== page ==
Saturday, June 18, 2011

Authentic Indian chai.

Ok, here we go. I hope you're ready for this, because it's one of my favorite things on earth, and you'll amaze yourself when you drink a cup. You'll think, "How could I have made this chai myself, because it's seriously awesome!" I swear, you'll think it right inside your head.

All you need is:

- whole milk
- water
- loose leaf black tea
- cardamom seeds
cinnamon / cinnamon sticks
- cloves
- sugar (I prefer raw/organic, but you can also use good old fashioned bleached sugar, or stevia, or splenda or honey, etc.)
- awesome mugs
- metal pot
- mesh strainer

optional additives:
- cloves (not everyone likes them, but I highly recommend them)
- anise seed
- vanilla extract
- nutmeg
- etc.

The trick to making your chai is learning how you like it. It's a super simple drink that's entirely customizable, so if you make it this way and want to change it up a bit, please leave me a comment letting me know how it went.

How you do it:

The preparation –

Gather ingredients. Make a small slit to extract cardamom seeds. Break up cloves. Measure out sugar and cinnamon, and other spices of your choosing. In this recipe I'm using black tea, cardamom, cinnamon, cloves, anise and raw sugar. (Most of my ingredients are gifts from India!)

Step 1

Fill a pot with equal parts whole milk and water. The trick to making the right amount of chai is using your coffee mugs or chai cups as your liquid measure. (If you're using smaller traditional chai cups, be sure to anticipate how many cups you'll want to drink! You want to make enough for seconds.) I like making my chai a bit more creamy, so I aim for three parts milk to two parts water. Thus, I dump three coffee mugs of milk into the pot, followed by two mugs of cold water. And I use this amount when serving a party four guests, one mug a piece. Turn your stove on at a medium heat, but keep an eye on your milk. You don't want it to reach boiling.

Step 2

Drop in all the Indian spicy goodness you've prepped. Throw in every part of the spice. You want them to simmer for as long as possible, so it's a good idea to turn your heat down a bit lower once you've added your spices.

Step 3

Slowly heat the milk to nearly a boil, stirring often. I stir my milk the entire time to prevent my milk from burning on the bottom of the pan. You do not want the milk to ever boil, but it needs to get to the point where it's practically there. Just simmering, with the heat visibly rising off the surface. You'll smell a wonderful aroma of spices at this point. It's time to add your tea!

Add 1 - 2 tablespoons of tea per cup of chai. In this photo, I used roughly 7 - 9 scoops, because I started out with 4 - 5 cups of liquid. 

Stir and let steep. Watch the color of the tea begin to change until it's a warm light brown, or the color of a graham cracker. When my friend Charlene taught me, she said that you can add less tea and wait longer for it to steep, or speed up the process by dumping a ton of tea and watching it turn more quickly. Either way, patience and a careful eye help. Add your sugar at the very end, one tablespoon per cup/mug of liquid.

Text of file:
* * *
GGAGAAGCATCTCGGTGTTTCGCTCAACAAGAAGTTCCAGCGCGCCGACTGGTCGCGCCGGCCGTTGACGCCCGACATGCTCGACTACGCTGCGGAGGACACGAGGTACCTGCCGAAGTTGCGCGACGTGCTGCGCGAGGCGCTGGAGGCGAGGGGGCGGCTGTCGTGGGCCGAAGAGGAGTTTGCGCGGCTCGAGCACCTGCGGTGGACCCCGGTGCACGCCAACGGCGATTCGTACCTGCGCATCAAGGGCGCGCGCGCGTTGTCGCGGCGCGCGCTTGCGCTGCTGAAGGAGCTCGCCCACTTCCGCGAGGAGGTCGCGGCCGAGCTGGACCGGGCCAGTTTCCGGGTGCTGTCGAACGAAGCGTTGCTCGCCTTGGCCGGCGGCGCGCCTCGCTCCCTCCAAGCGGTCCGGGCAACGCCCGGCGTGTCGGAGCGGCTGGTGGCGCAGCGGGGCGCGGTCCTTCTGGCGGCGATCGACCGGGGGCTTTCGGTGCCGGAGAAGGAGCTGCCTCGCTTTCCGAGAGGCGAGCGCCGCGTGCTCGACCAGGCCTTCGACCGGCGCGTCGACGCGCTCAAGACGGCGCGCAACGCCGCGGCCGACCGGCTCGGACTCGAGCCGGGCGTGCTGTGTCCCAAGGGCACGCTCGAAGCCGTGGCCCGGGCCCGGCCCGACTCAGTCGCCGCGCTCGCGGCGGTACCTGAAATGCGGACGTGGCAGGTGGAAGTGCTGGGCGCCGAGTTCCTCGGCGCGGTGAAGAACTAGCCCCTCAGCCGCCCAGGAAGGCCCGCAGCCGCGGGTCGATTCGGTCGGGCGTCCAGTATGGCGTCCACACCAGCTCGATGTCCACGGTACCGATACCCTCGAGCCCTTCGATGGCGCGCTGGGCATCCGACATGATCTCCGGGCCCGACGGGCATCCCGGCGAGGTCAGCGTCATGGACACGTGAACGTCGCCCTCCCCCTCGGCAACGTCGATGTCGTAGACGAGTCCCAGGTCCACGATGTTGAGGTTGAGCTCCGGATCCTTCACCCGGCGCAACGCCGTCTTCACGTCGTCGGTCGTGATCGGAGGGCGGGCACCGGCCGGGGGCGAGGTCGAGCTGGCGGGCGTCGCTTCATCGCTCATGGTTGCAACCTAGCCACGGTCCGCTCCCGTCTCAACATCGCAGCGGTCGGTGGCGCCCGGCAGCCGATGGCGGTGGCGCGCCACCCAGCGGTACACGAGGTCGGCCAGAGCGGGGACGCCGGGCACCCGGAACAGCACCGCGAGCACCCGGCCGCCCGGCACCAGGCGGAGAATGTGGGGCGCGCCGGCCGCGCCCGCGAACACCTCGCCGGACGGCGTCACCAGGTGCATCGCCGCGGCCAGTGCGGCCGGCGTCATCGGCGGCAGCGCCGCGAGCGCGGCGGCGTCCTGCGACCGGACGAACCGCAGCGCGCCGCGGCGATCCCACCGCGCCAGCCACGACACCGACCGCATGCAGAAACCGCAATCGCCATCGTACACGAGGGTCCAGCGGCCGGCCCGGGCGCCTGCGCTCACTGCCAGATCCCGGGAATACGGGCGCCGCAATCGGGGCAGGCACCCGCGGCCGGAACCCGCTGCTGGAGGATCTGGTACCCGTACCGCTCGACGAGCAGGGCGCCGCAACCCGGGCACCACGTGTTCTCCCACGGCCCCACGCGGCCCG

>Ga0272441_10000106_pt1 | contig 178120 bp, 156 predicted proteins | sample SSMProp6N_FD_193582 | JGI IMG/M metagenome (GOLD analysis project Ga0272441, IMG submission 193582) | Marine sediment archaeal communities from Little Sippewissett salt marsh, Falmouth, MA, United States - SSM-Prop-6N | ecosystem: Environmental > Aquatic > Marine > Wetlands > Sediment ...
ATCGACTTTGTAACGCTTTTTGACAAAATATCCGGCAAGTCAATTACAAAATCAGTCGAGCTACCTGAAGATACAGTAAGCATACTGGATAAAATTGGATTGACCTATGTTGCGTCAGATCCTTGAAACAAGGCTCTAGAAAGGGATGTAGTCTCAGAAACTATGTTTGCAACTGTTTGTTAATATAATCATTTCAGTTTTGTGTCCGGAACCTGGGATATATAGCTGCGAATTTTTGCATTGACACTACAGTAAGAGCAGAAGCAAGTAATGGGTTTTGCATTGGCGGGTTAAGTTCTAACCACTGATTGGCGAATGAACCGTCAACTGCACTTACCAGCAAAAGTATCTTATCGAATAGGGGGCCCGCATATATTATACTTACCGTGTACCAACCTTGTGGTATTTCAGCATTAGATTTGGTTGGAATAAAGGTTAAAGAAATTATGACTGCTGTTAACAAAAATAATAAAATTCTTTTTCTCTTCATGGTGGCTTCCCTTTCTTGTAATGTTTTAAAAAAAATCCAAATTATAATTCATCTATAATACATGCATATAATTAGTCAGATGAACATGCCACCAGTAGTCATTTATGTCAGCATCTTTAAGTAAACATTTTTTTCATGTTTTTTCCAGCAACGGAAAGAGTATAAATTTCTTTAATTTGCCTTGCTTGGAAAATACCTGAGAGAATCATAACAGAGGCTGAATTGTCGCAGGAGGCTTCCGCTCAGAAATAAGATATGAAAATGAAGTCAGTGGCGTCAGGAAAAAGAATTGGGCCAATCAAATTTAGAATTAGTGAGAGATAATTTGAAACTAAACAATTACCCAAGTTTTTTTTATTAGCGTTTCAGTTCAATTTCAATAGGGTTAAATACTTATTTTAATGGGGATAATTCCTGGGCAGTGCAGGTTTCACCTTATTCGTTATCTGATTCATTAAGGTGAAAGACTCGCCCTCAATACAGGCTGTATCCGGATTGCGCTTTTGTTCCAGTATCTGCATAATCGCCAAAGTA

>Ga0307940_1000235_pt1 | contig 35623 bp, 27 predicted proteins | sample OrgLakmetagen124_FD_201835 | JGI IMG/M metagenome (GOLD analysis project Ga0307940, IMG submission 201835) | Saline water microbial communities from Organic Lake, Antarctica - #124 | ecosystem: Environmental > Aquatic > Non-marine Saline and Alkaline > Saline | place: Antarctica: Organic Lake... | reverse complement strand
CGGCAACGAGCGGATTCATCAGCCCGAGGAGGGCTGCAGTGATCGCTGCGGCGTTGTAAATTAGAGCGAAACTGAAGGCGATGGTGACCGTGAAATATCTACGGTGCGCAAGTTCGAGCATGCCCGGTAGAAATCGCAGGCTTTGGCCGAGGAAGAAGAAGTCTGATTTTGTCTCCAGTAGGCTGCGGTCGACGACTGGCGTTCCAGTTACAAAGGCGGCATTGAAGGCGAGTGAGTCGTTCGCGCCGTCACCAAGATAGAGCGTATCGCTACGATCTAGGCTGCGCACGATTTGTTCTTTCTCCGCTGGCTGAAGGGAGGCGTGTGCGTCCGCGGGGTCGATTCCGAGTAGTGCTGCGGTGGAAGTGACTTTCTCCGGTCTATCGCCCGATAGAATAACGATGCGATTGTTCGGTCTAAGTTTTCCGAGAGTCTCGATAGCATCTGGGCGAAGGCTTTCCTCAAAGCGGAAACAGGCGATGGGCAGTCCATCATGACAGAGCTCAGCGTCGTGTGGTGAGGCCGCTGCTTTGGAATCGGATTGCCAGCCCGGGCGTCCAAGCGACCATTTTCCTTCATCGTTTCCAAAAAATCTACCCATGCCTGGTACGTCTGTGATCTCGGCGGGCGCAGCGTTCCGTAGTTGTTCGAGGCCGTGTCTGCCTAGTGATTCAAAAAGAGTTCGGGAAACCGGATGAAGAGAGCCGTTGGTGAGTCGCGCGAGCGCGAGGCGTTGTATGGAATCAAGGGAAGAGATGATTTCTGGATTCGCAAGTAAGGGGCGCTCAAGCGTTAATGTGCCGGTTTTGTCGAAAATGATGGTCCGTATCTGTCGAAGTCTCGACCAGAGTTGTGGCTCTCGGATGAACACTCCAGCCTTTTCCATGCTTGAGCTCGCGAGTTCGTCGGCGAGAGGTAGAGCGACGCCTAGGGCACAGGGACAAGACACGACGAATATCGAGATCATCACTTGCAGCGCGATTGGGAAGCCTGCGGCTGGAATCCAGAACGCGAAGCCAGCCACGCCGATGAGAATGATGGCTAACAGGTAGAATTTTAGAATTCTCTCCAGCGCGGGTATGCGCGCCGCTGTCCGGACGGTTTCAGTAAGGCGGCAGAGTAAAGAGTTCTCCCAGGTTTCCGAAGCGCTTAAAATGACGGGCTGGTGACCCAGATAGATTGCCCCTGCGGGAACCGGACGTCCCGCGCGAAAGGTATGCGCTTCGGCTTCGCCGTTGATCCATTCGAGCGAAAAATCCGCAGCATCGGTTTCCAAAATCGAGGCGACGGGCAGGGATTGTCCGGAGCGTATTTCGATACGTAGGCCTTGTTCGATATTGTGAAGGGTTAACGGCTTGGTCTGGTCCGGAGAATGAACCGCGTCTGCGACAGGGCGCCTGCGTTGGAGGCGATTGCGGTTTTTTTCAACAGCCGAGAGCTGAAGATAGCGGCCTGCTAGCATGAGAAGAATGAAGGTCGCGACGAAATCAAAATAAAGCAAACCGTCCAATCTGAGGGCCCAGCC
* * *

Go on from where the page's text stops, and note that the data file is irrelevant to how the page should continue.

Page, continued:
Step 4

Strain and pour! I like to use a large metal strainer and a pitcher, so I can transfer all the chai in something I can pour more easily. Plus, it's important to get all of the tea of your drink when it's done so it doesn't sit for too long and become bitter.

Add another teaspoon of sugar to each cup, if additional sweetness is preferred. After appropriately sugaring each guest's mug, pour the chai on top and stir. Top with cinnamon.

Step 5

You're ready for a chai party! Serve alongside ginger, cinnamon or chocolate cookies, or any other treat of your liking. Savory treats are great with chai too.

Tonight I enjoyed my chai with an insanely good West Indian channa wrap that I whipped up when I got home and let cook down while I was making my chai with Katie. Get the recipe here. It was super flavorful and super easy. I highly recommend it.

And that's it! Once you've done it a few times, you'll get the hang of it and feel confident in altering your recipe to your liking. Charlene says that sometimes she just heats the milk and adds a ton of anise seed as the milk warms. After it gets hot enough, she adds the tea and sugar like normal, but the result is a really sweet, black licorice version. Mmm. Tonight was the first time I added anise, in addition to my standard ingredients, and it was awesome.

Go at it! Enjoy your chai today.



  1. Haha, yay!!! And your mug . . .so perfect! Wow, am I proud of you. This was definitely worth that year in Boiling Springs, right? :) Love you girl. --Charlene

  2. I love that you are using penzeys Vietnamese cinnamon- it is the number 1 cinnamon according to America's test kitchen!! This looks tasty! Maybe I will try it soon :)

  3. This sounds and looks amazing! WOW! I'm hoping I'll have some time soon to make this delicious looking chai! Glad it turned out so well! XO
    Oh ps
    Cute mugs!